There are few things that are a staple in gyms all the time. Even the seemingly impossible to replace squats and bench press have their detractors. Charles Poliquin, a world renowned strength coach suggests there are not one, but many better ways to build your chest and avoid AC joint and rotator cuff problems along the way than the bench press. As recently as last year another top American coach, Mike Boyle, said in an article that he wouldn’t prescribe “conventional” squats anymore, instead opting for single-leg variations.

 

So it’s no surprise kettlebells fell off the map somewhat in the public’s eye. 

As well as the dramatic effect they have had on Russian Army they have served as a useful tool in events such as strongman events and Scotland’s Highland Games.

 

To me the reason for the bells disappearance lies in two areas.

 

1. When used properly kettlebell training is bloody hard work. I’ve done sessions either myself and with clients that have lasted just 40 minutes and we’ve looked like we just got out of the shower.

 

Generally people like to go with easier exercise methods that don’t get them out of their comfort zones and like to tell friends proudly “I spent 2-hours in the gym today”.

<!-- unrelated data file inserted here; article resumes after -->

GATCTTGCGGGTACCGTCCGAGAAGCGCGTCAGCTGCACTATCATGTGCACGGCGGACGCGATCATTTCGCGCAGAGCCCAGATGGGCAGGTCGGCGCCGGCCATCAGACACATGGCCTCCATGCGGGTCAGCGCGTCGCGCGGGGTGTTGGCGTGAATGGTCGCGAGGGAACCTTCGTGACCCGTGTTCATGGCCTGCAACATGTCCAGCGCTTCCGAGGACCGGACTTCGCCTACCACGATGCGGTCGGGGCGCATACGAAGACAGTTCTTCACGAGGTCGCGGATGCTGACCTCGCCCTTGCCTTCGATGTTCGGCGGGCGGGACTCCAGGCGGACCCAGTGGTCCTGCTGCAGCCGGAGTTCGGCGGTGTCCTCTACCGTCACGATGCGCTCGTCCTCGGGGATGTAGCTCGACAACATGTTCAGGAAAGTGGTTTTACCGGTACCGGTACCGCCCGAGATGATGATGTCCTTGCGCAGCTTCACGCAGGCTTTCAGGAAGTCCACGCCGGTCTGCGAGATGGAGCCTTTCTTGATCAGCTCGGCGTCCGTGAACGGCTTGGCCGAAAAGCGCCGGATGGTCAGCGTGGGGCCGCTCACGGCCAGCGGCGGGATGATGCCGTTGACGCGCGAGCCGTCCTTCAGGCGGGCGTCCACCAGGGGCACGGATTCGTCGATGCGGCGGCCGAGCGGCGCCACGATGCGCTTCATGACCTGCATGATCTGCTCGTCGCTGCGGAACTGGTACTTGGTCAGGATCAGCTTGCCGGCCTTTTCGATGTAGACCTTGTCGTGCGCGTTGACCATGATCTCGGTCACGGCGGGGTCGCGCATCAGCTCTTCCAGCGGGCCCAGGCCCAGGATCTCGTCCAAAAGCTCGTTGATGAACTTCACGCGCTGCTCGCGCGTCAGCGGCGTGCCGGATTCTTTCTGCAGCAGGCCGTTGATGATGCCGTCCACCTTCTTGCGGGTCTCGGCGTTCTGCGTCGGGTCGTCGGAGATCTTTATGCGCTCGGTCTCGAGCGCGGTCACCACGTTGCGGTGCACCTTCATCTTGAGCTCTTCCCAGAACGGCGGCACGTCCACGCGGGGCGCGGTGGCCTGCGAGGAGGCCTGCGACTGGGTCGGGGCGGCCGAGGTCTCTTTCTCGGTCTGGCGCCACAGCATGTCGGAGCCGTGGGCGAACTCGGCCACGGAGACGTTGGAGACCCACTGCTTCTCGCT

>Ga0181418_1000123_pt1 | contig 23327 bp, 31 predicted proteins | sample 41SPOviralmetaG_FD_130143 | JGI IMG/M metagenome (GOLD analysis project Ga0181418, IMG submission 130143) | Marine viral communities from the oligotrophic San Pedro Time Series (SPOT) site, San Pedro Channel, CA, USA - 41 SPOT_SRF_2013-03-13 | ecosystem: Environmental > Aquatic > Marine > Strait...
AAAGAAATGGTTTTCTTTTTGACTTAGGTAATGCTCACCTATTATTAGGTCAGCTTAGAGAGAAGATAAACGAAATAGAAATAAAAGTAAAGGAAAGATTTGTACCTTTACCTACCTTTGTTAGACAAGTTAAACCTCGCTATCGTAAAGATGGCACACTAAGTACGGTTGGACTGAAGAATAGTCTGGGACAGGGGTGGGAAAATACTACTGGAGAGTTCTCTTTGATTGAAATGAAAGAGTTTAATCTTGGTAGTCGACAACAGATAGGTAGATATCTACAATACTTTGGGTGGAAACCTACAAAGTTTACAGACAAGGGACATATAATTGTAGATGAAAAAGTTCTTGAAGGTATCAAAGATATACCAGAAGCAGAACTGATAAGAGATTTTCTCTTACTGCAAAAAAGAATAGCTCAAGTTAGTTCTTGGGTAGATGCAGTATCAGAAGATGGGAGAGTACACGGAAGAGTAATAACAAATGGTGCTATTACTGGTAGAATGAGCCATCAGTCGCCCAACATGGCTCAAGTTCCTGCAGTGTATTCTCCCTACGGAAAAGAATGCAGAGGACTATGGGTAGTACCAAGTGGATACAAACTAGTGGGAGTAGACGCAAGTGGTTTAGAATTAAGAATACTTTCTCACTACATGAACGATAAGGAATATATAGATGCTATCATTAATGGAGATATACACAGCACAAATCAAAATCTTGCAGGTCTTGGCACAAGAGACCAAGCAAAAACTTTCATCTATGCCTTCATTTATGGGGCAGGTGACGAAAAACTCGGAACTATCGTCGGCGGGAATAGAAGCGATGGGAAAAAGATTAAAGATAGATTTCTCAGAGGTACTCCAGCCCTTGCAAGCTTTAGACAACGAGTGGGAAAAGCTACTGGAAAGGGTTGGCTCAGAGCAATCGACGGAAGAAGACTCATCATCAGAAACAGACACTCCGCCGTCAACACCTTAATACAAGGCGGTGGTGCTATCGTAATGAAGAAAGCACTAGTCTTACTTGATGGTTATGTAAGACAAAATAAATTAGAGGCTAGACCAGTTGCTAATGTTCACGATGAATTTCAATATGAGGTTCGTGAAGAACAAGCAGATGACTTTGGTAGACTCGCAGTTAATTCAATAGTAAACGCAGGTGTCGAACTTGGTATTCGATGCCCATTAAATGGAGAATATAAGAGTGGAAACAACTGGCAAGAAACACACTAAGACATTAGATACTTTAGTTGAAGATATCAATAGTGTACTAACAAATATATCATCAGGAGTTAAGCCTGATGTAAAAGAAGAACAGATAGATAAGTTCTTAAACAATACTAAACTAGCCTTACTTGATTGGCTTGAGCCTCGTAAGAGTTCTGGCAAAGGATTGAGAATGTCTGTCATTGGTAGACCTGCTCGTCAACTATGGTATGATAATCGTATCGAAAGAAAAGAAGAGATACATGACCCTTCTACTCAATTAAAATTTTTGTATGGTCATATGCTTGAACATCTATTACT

Telling friends “I spent 40-minutes using one piece of equipment before nearly seeing my porridge in reverse” doesn’t get the same admiration it seems.

 

2. ‘Experts’ scare us. We hear tales all the time about different training methods that, maybe once in vogue, now are gonna cause us problems. As a result our gyms are now chock full of inner and outer thigh machines and other ‘safe’ ways of training.

 

I told you earlier how everything falls in and out of favour with experts and regular Joe’s alike. It’s almost a blessing that our health clubs have been overrun with fixed resistance machines because as they have been used more the users are developing issues with functional strength. That’s what happens when a muscle is not exercised through different ranges of motion in varying planes of movement, we develop imbalances.

 

These muscular imbalances have led to a rise in the clamour of exercisers to be taking part in ‘functional training programmes’.

 

Enter (drum-roll) the kettlebell.

 

So why should you use them? And how?